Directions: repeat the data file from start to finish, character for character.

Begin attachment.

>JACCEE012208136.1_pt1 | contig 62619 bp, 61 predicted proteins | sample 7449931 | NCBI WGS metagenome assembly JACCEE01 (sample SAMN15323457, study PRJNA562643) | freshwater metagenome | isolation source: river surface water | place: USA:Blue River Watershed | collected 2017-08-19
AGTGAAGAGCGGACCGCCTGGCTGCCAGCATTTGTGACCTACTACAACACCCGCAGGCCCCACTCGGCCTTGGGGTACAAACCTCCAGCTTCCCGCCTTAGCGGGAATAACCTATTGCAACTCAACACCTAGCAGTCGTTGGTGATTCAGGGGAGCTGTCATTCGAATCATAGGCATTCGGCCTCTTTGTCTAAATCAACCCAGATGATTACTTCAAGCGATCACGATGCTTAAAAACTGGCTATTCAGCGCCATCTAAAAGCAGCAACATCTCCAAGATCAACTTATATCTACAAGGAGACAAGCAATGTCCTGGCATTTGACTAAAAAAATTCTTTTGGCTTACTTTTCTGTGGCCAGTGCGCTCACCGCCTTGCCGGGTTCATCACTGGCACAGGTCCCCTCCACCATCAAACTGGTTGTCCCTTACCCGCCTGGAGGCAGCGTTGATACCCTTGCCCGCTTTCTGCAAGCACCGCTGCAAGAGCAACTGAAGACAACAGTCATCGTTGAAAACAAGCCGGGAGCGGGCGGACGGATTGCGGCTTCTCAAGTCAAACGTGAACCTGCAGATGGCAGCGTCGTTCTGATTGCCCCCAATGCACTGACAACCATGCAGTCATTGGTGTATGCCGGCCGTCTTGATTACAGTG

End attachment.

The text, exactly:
>JACCEE012208136.1_pt1 | contig 62619 bp, 61 predicted proteins | sample 7449931 | NCBI WGS metagenome assembly JACCEE01 (sample SAMN15323457, study PRJNA562643) | freshwater metagenome | isolation source: river surface water | place: USA:Blue River Watershed | collected 2017-08-19
AGTGAAGAGCGGACCGCCTGGCTGCCAGCATTTGTGACCTACTACAACACCCGCAGGCCCCACTCGGCCTTGGGGTACAAACCTCCAGCTTCCCGCCTTAGCGGGAATAACCTATTGCAACTCAACACCTAGCAGTCGTTGGTGATTCAGGGGAGCTGTCATTCGAATCATAGGCATTCGGCCTCTTTGTCTAAATCAACCCAGATGATTACTTCAAGCGATCACGATGCTTAAAAACTGGCTATTCAGCGCCATCTAAAAGCAGCAACATCTCCAAGATCAACTTATATCTACAAGGAGACAAGCAATGTCCTGGCATTTGACTAAAAAAATTCTTTTGGCTTACTTTTCTGTGGCCAGTGCGCTCACCGCCTTGCCGGGTTCATCACTGGCACAGGTCCCCTCCACCATCAAACTGGTTGTCCCTTACCCGCCTGGAGGCAGCGTTGATACCCTTGCCCGCTTTCTGCAAGCACCGCTGCAAGAGCAACTGAAGACAACAGTCATCGTTGAAAACAAGCCGGGAGCGGGCGGACGGATTGCGGCTTCTCAAGTCAAACGTGAACCTGCAGATGGCAGCGTCGTTCTGATTGCCCCCAATGCACTGACAACCATGCAGTCATTGGTGTATGCCGGCCGTCTTGATTACAGTG